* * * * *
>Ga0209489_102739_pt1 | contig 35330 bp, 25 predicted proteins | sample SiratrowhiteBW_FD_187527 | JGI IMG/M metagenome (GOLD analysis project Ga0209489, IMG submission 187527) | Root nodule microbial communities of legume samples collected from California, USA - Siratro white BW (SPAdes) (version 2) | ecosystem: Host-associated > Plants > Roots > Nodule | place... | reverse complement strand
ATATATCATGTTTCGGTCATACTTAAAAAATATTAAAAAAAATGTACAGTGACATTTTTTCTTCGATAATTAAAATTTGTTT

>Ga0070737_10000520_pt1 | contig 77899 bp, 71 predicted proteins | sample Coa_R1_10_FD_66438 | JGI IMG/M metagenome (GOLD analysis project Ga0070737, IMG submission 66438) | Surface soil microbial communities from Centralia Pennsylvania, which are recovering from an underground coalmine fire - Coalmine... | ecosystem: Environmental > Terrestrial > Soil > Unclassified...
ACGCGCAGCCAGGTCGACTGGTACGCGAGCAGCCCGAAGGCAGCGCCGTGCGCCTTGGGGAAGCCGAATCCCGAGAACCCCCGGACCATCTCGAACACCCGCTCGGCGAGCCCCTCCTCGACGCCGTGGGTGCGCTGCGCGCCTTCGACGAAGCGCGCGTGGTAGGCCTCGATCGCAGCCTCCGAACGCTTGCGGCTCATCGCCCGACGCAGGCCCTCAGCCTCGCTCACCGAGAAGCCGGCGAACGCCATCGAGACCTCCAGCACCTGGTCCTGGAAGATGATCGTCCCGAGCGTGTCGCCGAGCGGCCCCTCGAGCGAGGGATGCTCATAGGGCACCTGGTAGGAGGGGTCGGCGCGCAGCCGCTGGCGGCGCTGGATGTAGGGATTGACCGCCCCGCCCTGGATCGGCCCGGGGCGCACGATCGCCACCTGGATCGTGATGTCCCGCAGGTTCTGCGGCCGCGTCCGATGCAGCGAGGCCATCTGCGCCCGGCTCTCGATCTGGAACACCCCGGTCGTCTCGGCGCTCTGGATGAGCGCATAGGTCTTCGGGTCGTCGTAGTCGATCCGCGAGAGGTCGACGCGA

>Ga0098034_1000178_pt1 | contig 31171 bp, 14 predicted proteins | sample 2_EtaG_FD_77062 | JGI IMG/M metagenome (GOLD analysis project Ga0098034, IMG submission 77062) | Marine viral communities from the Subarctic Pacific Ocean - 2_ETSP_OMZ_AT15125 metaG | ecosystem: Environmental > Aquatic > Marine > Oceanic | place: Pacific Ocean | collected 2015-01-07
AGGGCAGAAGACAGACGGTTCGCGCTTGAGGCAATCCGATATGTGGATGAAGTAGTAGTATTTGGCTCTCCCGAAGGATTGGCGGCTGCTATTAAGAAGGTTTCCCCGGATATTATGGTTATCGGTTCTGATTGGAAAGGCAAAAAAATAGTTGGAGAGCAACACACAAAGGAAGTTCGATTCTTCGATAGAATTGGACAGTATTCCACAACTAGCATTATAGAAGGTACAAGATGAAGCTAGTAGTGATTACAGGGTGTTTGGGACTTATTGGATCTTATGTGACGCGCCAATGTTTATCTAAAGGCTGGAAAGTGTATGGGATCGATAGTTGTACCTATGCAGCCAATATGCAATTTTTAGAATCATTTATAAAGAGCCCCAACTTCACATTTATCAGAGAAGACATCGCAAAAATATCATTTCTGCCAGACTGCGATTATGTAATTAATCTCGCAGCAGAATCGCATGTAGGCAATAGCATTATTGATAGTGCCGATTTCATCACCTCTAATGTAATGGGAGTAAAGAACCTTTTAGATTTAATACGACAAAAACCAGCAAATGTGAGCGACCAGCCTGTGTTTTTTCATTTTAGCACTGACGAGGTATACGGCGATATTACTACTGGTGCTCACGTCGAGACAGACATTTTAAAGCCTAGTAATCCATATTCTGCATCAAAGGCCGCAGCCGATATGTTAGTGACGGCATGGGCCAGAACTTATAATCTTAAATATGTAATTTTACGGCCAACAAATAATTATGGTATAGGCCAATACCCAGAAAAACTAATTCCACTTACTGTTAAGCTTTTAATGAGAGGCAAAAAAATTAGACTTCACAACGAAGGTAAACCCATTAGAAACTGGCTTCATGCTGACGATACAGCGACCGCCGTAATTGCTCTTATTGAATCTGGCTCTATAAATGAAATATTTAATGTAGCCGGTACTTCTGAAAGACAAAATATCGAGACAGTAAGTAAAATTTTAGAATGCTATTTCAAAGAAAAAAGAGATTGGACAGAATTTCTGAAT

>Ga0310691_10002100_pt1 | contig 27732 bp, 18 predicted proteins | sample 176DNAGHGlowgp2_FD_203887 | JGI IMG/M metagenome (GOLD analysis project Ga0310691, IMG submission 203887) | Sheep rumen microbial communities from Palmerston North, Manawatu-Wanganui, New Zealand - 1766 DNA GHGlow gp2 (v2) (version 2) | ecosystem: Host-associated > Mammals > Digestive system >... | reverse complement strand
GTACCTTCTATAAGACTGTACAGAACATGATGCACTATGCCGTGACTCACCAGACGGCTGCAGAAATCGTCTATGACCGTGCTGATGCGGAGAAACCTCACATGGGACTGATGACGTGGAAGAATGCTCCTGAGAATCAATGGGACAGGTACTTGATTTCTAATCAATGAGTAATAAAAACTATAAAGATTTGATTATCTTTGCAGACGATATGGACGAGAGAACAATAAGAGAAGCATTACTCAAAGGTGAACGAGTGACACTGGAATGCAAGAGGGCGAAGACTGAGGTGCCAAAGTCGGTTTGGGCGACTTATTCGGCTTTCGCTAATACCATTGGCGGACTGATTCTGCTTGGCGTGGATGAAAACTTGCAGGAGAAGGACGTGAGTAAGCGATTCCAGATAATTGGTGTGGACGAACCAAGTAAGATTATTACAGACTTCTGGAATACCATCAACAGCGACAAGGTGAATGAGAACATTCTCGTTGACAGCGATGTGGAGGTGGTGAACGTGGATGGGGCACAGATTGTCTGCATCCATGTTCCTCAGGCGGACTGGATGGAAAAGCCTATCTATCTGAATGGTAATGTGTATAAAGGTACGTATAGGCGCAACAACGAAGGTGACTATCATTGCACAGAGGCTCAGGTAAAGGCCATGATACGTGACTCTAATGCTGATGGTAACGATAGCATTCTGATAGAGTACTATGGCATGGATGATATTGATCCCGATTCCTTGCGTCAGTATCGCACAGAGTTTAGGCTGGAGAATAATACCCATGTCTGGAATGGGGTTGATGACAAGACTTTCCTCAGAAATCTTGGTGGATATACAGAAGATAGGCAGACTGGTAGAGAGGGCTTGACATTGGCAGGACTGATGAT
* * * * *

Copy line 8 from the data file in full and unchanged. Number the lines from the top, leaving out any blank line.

GTACCTTCTATAAGACTGTACAGAACATGATGCACTATGCCGTGACTCACCAGACGGCTGCAGAAATCGTCTATGACCGTGCTGATGCGGAGAAACCTCACATGGGACTGATGACGTGGAAGAATGCTCCTGAGAATCAATGGGACAGGTACTTGATTTCTAATCAATGAGTAATAAAAACTATAAAGATTTGATTATCTTTGCAGACGATATGGACGAGAGAACAATAAGAGAAGCATTACTCAAAGGTGAACGAGTGACACTGGAATGCAAGAGGGCGAAGACTGAGGTGCCAAAGTCGGTTTGGGCGACTTATTCGGCTTTCGCTAATACCATTGGCGGACTGATTCTGCTTGGCGTGGATGAAAACTTGCAGGAGAAGGACGTGAGTAAGCGATTCCAGATAATTGGTGTGGACGAACCAAGTAAGATTATTACAGACTTCTGGAATACCATCAACAGCGACAAGGTGAATGAGAACATTCTCGTTGACAGCGATGTGGAGGTGGTGAACGTGGATGGGGCACAGATTGTCTGCATCCATGTTCCTCAGGCGGACTGGATGGAAAAGCCTATCTATCTGAATGGTAATGTGTATAAAGGTACGTATAGGCGCAACAACGAAGGTGACTATCATTGCACAGAGGCTCAGGTAAAGGCCATGATACGTGACTCTAATGCTGATGGTAACGATAGCATTCTGATAGAGTACTATGGCATGGATGATATTGATCCCGATTCCTTGCGTCAGTATCGCACAGAGTTTAGGCTGGAGAATAATACCCATGTCTGGAATGGGGTTGATGACAAGACTTTCCTCAGAAATCTTGGTGGATATACAGAAGATAGGCAGACTGGTAGAGAGGGCTTGACATTGGCAGGACTGATGAT